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Ethical research in the era of Digital Studies : the French point of view

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the cultural influence of research approaches and paradigms in the context of the ethics of research. Results of a survey conducted among French social scientists about their consideration of ethical issues into the research process.

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Ethical research in the era of Digital Studies : the French point of view

  1. 1. Ethical research in the era of Digital Studies : the French point of view Document shareable under copyleft - GFDL Jean-Claude DOMENGET Maître de conférences HDR en SIC Elliadd, Université de Bourgogne Franche-Comté co-VP commission recherche SFSIC Carsten WILHELM Maître de conférences en SIC Cresat, Université de Haute-Alsace VP commission Relations Internationales SFSIC 1
  2. 2. Context • mediatisation/datafication of research - pervasive and digital contexts of research • debate about digital humanities • accountability paradigm • debate about ethical standards in media • debate about ethical standards in research, IRBs etc. • Cross-cultural issues 2
  3. 3. The ethics of research - an old question renewed • transparent position of the researcher, participant observation in online discussion groups (Capurro et Pingel, 2002 ; Eysenbach et Till, 2001; Waskul et Douglass, 1996) • questioning close to anthropological observation (Cefaï, 2009) • international work taking into account cultural factors - (CATAC, Ess et.al 2002, 2017, Hongladarom, 2007) 3
  4. 4. Origins of the PERL project ● development of so called digital methods (Théviot, 2013 ; Jouët et Le Caroff, 2016, Sévero, 2016) ● participation in the AOIR ethics committee (3rd version of the guidelines after 2002 and 2012) ● absence of comparable work in the ICM community in France 4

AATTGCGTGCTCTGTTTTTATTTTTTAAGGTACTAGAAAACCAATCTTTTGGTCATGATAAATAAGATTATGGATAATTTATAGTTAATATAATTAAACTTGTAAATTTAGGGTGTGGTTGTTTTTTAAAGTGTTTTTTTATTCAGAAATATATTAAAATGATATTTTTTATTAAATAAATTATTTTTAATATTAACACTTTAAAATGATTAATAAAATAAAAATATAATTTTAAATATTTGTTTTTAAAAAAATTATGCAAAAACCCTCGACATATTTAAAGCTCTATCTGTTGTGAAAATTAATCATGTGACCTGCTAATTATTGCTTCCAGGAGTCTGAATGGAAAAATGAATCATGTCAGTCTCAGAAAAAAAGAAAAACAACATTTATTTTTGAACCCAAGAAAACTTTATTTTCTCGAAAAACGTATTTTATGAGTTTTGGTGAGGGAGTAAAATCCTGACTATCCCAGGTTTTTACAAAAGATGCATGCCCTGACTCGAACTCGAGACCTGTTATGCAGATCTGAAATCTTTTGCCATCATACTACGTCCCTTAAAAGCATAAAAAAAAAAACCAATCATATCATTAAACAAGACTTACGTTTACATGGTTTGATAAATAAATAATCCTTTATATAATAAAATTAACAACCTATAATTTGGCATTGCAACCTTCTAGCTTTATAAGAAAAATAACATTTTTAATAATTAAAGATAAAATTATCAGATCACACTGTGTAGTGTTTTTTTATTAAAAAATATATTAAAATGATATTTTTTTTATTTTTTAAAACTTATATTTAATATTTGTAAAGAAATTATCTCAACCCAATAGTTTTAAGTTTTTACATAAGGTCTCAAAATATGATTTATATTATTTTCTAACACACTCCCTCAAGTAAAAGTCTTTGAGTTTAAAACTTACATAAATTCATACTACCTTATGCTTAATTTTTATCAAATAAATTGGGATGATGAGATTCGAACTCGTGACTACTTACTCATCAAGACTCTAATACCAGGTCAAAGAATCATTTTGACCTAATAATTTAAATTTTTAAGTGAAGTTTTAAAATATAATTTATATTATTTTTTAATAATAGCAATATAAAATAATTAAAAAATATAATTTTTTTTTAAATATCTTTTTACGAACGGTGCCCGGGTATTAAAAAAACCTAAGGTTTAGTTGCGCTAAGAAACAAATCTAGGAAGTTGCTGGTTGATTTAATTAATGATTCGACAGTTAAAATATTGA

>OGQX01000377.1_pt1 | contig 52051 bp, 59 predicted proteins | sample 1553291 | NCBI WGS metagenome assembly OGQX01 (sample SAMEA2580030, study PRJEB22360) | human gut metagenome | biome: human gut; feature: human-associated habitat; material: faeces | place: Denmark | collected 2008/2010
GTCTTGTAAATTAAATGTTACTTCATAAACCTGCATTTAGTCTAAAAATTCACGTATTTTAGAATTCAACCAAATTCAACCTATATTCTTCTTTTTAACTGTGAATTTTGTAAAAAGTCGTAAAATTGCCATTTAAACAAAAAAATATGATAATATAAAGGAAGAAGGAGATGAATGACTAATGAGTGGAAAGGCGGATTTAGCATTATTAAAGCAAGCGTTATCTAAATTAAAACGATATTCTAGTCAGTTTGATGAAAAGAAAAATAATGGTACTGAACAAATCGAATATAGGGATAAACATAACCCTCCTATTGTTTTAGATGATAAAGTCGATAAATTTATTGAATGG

5. 5. Method ● survey distributed within the ICS community, disseminated to SFSIC members ● 15 in-depth individual interviews (45-90 min.) transcribed and in the process of fine analysis 5
  6. 6. Questionnaire ● dissemination via a SFSIC newsletter, « flash infos » ● about 700 mails opened ● 119 returns 6
  7. 7. Respondents’ profile • Female 52,1%, Male 47,9% • 78% from the discipline (SIC) 7
  8. 8. • Research activities abroad: 28.6% • Publication in a foreign language: 53.8% (overwhelming majority in English) • Thesis supervision: 30.3% • 78.2 from France (then Canada 6% / Belgium 4% and other francophone countries) Respondents’ profile - 2 8
  9. 9. Thematic Analysis • 63,9 % have already dealt with sensitive data • 84% have already had questions about ethics in a research project • 77,4% think that data security is the principal issue • 99,2% think that the autonomy of the researcher is of importance • 45,4% think that the principle of free and informed consent is sufficient to respect an ethical research approach • 22,7% don’t pronounce themselves on this issue !! • 84% support open and accessible research 9
  10. 10. Interviews • 15 in-depth semi-open interviews following the questionnaire • variety of respondents' fields of research (Organizational communication, Multimedia innovation, Visual culture, Digital education …) and level of experience 10
  11. 11. 1. Projects and ethical questioning – Some « sensitive » fields make it more difficult to apply ethical principles (ex : anonymisation) – "We wanted to pass on our questionnaire to the ethics commission of the university. It has been extremely long [...]. It was very complicated. [...] It was blocked for purely administrative matters in fact. We did not know the procedures “ (ITW1) – Ethical rules lead researchers to envision other ways of doing things in compliance with regulations – A fundamental contradiction – "A form of freedom in research and at the same time a formal commitment where there is no freedom“ (ITW12) –Interdisciplinary projects complexify procedures 11 Ethical questioning and role of SFSIC seen by researchers
  12. 12. 2. Ethical principles at risk and scientific integrity – consent of the interviewees – respect of the privacy of the respondents – control of the degree of publicity of the respondents – verification of the results while maintaining the anonymity of the respondents – protection of the fragile populations (ex: minors) / position of researcher) – "To be honest, we will not necessarily seek the consent of people, so obviously the management of these data is to blur the name of the person, to possibly hide their identities, but […] I think we are unethical, in a « grey area »"(ITW7) – The ethical principles as well as reflection on scientific integrity lead to reflections on research practices and the social role of researchers and their credibility – "We could provide systems that would be useful to society because they are useful to us as researchers. …nobody brings up the idea of how to make the results beneficial for the ITWees” (ITW3) – Helping companies to better immerge the consumer… is somehow problematic ». (ITW11) 12 Ethical questioning and role of SFSIC seen by researchers